Asian shares slip, dollar stands tall on Fed hike bets

TOKYO, Aug 22 (Reuters) – Asian shares slipped on Monday and the dollar pulled away from last week’s lows on expectations that a signal might emerge from a Federal Reserve gathering this week in Jackson Hole, Wyoming, that the US central bank is gearing up to hike interest rates.

Global central bankers will join the annual mountain retreat that opens on Thursday, with Fed Chair Janet Yellen due to speak the following day.

The Jackson Hole meeting "looks set to dominate trade this week," wrote Angus Nicholson, market analyst at IG in Melbourne.

"The DXY US dollar index already seemed to be looking ahead for some slightly more upbeat language on the US economy coming out this week as it rallied 0.4 percent on Friday," he said.

The dollar index, which tracks the greenback against a basket of six major rivals, was up 0.2 percent in early trade at 94.722, pulling away from last week’s low of 94.077, which was its lowest since June 24.

Early on Monday, the dollar was up 0.4 percent against its Japanese counterpart at 100.59 yen, while the euro was down 0.2 percent at $1.1299, pulling away from last week’s eight-week high of $1.1366.

Fed Vice Chairman Stanley Fischer gave a generally upbeat assessment of the US economy’s current strength in prepared remarks on Sunday, saying the job market was close to full strength and still improving.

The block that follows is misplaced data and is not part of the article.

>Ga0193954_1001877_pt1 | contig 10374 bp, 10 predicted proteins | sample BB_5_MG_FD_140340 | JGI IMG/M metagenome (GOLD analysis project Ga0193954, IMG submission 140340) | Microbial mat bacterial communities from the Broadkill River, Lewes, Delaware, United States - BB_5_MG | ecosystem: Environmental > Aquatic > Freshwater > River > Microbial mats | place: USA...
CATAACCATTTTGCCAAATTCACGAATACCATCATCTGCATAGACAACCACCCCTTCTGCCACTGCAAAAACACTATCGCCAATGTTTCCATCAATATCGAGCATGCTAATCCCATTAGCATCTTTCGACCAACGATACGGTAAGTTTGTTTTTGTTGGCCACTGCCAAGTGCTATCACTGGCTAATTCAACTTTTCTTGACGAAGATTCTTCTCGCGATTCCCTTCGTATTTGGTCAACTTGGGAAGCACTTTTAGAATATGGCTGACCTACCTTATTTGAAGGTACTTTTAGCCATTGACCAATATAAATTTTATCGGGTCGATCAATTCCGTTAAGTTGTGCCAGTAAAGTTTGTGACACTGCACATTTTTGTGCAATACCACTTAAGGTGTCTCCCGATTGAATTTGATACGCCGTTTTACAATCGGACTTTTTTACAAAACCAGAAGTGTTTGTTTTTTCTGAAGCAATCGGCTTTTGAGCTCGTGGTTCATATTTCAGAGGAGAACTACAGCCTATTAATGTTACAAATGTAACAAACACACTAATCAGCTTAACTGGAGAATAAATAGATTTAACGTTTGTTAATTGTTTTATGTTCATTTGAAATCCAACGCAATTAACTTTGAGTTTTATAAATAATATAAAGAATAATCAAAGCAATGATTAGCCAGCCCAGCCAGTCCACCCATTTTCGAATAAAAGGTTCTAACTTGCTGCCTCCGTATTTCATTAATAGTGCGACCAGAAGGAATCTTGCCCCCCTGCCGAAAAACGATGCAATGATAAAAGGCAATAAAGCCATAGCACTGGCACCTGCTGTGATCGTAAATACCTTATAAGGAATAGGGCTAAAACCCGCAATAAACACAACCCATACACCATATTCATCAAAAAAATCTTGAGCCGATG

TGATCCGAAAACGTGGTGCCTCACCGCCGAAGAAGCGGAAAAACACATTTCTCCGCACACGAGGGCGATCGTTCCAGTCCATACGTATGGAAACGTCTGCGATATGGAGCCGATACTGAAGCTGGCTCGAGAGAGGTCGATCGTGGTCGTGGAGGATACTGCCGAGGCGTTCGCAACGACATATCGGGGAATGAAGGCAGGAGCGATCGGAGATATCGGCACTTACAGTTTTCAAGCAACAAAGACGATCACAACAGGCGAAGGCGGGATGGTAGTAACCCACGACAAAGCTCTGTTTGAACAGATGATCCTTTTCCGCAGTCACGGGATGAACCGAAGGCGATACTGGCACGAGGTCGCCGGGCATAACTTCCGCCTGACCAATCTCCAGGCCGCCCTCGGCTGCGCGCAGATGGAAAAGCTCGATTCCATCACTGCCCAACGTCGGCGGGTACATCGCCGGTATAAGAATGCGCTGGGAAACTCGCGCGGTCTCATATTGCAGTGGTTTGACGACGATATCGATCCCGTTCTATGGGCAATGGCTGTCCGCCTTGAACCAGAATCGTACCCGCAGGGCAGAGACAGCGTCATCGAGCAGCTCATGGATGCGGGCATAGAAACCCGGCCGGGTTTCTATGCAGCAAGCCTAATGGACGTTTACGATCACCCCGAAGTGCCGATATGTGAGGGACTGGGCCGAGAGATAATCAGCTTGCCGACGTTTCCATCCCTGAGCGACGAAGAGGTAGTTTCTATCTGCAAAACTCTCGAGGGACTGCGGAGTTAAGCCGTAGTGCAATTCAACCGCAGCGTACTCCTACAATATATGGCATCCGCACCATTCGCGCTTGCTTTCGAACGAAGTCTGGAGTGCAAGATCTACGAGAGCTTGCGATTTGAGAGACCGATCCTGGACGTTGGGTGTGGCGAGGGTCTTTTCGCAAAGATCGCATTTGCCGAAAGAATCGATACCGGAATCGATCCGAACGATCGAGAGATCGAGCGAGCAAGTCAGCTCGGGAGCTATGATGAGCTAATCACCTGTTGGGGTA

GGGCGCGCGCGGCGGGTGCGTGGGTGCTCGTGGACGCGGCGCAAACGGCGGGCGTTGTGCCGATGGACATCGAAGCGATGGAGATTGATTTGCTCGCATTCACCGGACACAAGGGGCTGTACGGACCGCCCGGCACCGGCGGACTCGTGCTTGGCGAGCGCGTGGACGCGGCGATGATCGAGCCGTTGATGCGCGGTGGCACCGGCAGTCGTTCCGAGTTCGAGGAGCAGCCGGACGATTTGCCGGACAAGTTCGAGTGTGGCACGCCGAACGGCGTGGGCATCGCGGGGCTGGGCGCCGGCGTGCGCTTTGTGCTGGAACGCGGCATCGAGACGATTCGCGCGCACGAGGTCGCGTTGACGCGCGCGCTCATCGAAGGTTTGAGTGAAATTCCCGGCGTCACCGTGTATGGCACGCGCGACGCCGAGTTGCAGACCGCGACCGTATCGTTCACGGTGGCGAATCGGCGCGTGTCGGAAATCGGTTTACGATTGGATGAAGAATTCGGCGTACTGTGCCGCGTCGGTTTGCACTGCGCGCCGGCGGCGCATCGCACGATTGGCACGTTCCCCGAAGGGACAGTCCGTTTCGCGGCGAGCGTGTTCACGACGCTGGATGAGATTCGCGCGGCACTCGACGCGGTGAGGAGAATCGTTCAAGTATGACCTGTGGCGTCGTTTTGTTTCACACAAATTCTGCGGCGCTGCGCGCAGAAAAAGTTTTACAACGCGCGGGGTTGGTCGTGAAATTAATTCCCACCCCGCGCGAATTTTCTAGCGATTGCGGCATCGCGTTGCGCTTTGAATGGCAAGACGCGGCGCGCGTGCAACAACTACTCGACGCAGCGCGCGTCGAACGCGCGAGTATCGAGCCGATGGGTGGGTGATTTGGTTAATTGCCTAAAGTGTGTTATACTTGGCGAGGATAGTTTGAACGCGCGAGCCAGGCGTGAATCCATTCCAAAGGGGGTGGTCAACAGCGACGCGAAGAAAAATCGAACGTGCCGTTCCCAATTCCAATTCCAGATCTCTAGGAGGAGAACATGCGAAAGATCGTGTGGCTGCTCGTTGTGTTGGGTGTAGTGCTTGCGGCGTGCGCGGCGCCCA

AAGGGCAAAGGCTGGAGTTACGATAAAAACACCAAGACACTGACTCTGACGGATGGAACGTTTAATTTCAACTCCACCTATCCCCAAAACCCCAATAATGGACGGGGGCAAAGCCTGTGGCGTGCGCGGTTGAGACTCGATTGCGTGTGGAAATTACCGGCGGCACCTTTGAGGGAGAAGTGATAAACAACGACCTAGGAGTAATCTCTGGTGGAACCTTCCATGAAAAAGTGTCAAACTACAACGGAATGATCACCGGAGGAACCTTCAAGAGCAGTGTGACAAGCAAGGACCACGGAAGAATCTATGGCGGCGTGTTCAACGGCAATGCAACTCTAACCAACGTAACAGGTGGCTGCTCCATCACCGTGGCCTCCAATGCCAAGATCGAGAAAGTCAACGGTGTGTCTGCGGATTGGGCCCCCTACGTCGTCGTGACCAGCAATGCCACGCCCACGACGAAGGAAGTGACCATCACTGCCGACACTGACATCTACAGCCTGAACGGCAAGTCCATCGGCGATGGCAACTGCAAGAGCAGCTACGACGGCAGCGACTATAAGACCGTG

"We are close to our targets," Fischer said, but did not directly address when the US central bank should next raise interest rates.

New York Fed President William Dudley said last week that a rate hike would be possible at the Fed’s next policy meeting in September, although interest rate futures contracts indicate that the market is pricing in about 50/50 odds of an increase in December.

MSCI’s broadest index of Asia-Pacific shares outside Japan was down 0.2 percent, after losing 0.3 percent last week. Wall Street logged modest losses on Friday, ending nearly flat for the week.

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Japan’s Nikkei rose 0.3 percent in early trade, taking solace from a weaker currency, but then shed the gains. It had skidded 2.2 percent last week, as the dollar dipped below 100 yen.

Crude oil futures dropped, giving back some of their recent gains that propelled oil into bull market territory, after technicals had it in a bear market early this month.

Crude futures have risen almost $10 a barrel since early August on speculation that Saudi Arabia and other members of the Organization of the Petroleum Exporting Countries will agree next month to a production freeze deal with non-OPEC producers led by Russia.

US crude fell 0.6 percent to $48.25 after gaining 9 percent last week, rising for a second straight week. Brent crude was 0.9 percent lower at $50.43 a barrel, after gaining 8 percent last week, rising for a third week in a row.

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